1. What do I do?
Besides drinking vast quantities of caffeine, I have taught, developed and managed various Information Technology (IT) and computer programming courses at triOS College in Ontario (Canada) since 1998 in both our college and corporate training divisions.
Back in 2011, I took on a different title of Dean of Technology to salvage our video game programs, and it turned into a more strategic role where I was able to help shape the development of our programs and curriculum in the following faculties:
- Information Technology
- Application Development (Enterprise/Web/Mobile)
- Video Game Design and Development
- Video Game Design Technologies
It also allowed me to build some exciting opportunities for our students, run over a dozen sponsored game jams and hackathons for our students, communicate program information to others in the college, as well as meet with vendors, employers, internship hosts, and other colleges.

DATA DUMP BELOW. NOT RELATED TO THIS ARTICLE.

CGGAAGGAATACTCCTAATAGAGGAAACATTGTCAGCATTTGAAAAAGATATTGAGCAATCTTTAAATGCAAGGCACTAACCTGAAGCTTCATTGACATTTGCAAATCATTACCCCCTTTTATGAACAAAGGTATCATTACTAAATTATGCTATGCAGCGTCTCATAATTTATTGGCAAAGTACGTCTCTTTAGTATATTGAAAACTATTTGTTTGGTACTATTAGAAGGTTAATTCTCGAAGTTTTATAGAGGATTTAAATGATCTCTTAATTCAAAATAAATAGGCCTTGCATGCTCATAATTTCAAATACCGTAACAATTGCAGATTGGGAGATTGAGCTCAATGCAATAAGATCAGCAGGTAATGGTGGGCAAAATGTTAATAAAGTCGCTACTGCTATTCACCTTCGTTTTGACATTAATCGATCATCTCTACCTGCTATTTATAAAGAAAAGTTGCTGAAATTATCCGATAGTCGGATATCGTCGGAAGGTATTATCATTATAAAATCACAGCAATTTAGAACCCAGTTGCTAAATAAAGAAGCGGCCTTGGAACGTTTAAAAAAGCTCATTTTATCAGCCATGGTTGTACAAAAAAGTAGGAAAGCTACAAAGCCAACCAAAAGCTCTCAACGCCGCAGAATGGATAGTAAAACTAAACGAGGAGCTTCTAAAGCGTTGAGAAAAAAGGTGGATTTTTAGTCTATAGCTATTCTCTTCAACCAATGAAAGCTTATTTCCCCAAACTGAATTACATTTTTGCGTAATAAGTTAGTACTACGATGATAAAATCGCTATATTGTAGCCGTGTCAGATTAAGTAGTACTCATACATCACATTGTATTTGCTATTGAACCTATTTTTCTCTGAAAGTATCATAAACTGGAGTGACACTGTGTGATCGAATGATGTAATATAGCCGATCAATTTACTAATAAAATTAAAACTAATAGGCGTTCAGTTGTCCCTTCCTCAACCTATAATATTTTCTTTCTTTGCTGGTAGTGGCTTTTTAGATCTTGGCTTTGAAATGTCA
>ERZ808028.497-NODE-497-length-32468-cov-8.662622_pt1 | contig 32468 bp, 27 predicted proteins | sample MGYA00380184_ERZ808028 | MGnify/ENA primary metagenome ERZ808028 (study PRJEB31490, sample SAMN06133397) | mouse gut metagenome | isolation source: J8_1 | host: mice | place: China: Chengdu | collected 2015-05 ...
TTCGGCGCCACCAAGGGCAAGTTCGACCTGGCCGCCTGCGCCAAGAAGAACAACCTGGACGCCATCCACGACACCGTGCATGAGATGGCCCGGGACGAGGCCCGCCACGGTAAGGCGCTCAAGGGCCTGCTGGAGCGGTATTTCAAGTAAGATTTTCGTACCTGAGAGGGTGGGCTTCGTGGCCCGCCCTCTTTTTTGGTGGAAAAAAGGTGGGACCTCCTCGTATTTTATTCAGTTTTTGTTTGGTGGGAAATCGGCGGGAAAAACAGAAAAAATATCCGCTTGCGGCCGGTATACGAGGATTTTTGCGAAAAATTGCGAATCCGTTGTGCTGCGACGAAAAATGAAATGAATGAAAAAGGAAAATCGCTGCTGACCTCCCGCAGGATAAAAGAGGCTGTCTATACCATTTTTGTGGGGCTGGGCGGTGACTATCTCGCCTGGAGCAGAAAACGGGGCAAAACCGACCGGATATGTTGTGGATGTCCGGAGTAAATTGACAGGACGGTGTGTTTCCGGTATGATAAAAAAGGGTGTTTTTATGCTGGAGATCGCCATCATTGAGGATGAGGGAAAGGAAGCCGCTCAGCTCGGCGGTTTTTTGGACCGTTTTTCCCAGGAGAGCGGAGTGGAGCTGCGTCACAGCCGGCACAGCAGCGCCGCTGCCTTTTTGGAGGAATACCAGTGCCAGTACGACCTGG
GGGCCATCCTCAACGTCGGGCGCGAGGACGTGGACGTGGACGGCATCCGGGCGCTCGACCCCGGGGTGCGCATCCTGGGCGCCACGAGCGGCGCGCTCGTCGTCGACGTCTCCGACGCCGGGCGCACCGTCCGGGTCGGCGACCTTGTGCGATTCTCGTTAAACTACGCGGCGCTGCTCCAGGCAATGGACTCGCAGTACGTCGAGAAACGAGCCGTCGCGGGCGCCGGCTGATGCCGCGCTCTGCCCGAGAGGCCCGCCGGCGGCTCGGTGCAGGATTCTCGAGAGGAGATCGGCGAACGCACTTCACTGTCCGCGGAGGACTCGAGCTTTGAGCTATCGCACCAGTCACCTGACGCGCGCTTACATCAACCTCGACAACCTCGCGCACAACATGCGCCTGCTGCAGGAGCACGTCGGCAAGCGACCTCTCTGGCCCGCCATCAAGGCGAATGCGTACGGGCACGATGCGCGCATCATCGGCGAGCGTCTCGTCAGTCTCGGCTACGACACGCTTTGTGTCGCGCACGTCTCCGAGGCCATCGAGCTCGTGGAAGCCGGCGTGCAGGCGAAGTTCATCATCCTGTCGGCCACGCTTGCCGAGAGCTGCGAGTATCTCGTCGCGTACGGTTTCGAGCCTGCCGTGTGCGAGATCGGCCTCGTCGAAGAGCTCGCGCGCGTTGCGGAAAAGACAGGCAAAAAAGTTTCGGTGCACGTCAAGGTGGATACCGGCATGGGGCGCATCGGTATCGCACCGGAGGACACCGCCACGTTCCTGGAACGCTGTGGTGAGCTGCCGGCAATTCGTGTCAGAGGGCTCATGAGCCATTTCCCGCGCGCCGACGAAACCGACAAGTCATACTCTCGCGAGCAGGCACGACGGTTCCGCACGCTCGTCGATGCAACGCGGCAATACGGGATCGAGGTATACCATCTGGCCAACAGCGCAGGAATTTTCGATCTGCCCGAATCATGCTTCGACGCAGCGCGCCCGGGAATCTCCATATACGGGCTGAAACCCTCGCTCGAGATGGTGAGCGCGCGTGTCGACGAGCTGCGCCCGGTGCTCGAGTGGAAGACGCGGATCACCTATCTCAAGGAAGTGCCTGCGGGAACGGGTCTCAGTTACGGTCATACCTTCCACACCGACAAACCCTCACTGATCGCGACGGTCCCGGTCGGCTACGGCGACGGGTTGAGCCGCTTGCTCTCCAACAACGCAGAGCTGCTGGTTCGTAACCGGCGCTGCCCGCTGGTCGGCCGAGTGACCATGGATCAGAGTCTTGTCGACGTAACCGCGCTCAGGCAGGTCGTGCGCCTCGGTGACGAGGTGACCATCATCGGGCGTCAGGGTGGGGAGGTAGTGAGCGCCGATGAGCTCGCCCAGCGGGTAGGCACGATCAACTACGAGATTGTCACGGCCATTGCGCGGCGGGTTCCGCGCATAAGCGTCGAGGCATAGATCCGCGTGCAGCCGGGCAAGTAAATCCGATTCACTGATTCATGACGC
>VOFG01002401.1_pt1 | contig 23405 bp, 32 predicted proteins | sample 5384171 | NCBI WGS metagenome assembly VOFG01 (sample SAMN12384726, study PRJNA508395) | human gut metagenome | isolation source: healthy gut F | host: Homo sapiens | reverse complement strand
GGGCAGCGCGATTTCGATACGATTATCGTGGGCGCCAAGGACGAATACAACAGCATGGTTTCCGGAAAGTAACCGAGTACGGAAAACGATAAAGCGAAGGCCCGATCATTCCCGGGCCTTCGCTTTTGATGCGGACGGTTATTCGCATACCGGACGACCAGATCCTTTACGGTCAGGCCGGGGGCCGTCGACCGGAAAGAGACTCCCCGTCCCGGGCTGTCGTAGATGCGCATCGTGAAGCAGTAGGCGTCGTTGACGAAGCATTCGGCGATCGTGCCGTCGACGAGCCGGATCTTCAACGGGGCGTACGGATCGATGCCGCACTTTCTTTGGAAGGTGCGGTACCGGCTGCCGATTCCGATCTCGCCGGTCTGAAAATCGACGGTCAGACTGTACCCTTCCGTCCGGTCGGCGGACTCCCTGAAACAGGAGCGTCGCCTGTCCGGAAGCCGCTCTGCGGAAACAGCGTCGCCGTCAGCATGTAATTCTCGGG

From the beginning of 2011, I made it my goal to “walk the talk” in every facet of technology and technology education so that I could steer each of our programs in the right direction. I definitely achieved that goal early on… I was movin’ and shakin’ and loved every minute of it!
In 2015, however, the organization decided that I should give up 90% of that stuff and return to the classroom. Being a seasoned instructor, this also meant that my job suddenly got a lot easier! I used that opportunity to ramp up my involvement in extra-curricular projects. Since 2015, I’ve tackled 2+ projects per year that were far out of my comfort zone in order to stay at the top of my game, technology-wise. It’s incredibly rewarding, and something I highly recommend for anyone in a technical field as a result!